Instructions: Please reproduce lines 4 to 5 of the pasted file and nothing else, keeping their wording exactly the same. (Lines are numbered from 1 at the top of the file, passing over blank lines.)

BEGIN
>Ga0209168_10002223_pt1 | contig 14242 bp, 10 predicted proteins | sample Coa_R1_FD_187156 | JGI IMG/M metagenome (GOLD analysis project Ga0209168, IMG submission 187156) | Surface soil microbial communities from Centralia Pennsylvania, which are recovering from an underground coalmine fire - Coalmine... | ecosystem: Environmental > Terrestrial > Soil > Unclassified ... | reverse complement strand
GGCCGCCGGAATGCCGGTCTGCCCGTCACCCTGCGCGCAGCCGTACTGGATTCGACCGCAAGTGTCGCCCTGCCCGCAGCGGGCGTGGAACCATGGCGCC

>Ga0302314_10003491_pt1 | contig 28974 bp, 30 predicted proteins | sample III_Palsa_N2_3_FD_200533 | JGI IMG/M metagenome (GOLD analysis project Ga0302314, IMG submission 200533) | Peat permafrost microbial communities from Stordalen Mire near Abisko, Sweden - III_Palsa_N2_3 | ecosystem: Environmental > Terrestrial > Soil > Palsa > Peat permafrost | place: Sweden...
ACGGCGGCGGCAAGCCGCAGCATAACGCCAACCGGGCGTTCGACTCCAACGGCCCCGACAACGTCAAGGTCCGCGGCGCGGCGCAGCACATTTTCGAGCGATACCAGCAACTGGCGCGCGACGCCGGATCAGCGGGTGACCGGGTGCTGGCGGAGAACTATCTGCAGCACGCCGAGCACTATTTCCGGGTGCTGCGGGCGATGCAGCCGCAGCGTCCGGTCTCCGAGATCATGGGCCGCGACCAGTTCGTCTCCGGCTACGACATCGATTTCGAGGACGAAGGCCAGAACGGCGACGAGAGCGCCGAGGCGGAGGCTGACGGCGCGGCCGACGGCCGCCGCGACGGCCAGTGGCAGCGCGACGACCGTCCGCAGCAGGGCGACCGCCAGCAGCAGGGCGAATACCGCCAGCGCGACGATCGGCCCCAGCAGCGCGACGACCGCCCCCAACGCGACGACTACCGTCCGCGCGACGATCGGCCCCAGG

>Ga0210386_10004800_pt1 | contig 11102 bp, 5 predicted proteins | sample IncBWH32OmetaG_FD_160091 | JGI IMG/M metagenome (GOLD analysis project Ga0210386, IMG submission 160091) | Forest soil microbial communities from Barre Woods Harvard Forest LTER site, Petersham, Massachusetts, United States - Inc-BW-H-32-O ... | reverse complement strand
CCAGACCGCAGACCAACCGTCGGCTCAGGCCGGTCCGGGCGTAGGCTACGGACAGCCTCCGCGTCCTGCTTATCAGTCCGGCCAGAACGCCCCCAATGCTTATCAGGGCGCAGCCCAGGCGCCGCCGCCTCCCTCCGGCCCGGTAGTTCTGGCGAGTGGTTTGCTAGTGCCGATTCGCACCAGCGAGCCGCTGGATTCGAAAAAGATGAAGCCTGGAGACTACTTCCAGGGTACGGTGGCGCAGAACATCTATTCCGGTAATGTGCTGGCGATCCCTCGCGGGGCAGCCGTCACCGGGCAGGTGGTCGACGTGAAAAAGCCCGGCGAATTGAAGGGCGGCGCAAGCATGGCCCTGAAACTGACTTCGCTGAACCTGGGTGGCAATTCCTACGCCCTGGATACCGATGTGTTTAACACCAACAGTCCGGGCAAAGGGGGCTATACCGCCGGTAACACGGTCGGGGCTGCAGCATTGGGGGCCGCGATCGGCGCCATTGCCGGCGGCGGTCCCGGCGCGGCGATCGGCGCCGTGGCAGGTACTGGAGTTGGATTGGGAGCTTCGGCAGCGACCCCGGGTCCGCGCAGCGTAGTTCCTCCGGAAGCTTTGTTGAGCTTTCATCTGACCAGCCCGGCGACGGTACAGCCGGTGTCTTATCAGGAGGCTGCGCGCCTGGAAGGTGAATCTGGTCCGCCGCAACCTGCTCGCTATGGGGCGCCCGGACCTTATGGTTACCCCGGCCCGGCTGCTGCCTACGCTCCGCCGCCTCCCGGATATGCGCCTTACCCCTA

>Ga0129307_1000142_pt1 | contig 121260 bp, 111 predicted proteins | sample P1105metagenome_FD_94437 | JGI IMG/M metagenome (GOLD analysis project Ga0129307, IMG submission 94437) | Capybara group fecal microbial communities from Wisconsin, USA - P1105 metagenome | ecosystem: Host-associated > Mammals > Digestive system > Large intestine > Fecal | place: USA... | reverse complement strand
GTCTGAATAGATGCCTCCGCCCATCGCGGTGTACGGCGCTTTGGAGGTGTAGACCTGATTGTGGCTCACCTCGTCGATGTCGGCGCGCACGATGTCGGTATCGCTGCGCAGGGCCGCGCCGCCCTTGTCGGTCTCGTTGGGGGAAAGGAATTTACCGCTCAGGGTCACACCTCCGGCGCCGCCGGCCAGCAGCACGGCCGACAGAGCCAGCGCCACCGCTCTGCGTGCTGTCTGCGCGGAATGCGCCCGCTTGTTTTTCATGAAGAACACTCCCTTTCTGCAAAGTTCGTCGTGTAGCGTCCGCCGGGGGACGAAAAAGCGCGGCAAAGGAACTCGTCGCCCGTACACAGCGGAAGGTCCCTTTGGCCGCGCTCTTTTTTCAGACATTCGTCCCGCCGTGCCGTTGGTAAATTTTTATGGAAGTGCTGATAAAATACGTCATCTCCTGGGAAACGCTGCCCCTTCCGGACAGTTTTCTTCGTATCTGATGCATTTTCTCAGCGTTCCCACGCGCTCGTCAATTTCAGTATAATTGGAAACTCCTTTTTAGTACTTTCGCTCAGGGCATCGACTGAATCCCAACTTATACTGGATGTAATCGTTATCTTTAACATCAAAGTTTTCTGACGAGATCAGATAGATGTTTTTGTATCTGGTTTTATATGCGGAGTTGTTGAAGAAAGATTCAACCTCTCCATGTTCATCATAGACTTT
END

ACGGCGGCGGCAAGCCGCAGCATAACGCCAACCGGGCGTTCGACTCCAACGGCCCCGACAACGTCAAGGTCCGCGGCGCGGCGCAGCACATTTTCGAGCGATACCAGCAACTGGCGCGCGACGCCGGATCAGCGGGTGACCGGGTGCTGGCGGAGAACTATCTGCAGCACGCCGAGCACTATTTCCGGGTGCTGCGGGCGATGCAGCCGCAGCGTCCGGTCTCCGAGATCATGGGCCGCGACCAGTTCGTCTCCGGCTACGACATCGATTTCGAGGACGAAGGCCAGAACGGCGACGAGAGCGCCGAGGCGGAGGCTGACGGCGCGGCCGACGGCCGCCGCGACGGCCAGTGGCAGCGCGACGACCGTCCGCAGCAGGGCGACCGCCAGCAGCAGGGCGAATACCGCCAGCGCGACGATCGGCCCCAGCAGCGCGACGACCGCCCCCAACGCGACGACTACCGTCCGCGCGACGATCGGCCCCAGG

>Ga0210386_10004800_pt1 | contig 11102 bp, 5 predicted proteins | sample IncBWH32OmetaG_FD_160091 | JGI IMG/M metagenome (GOLD analysis project Ga0210386, IMG submission 160091) | Forest soil microbial communities from Barre Woods Harvard Forest LTER site, Petersham, Massachusetts, United States - Inc-BW-H-32-O ... | reverse complement strand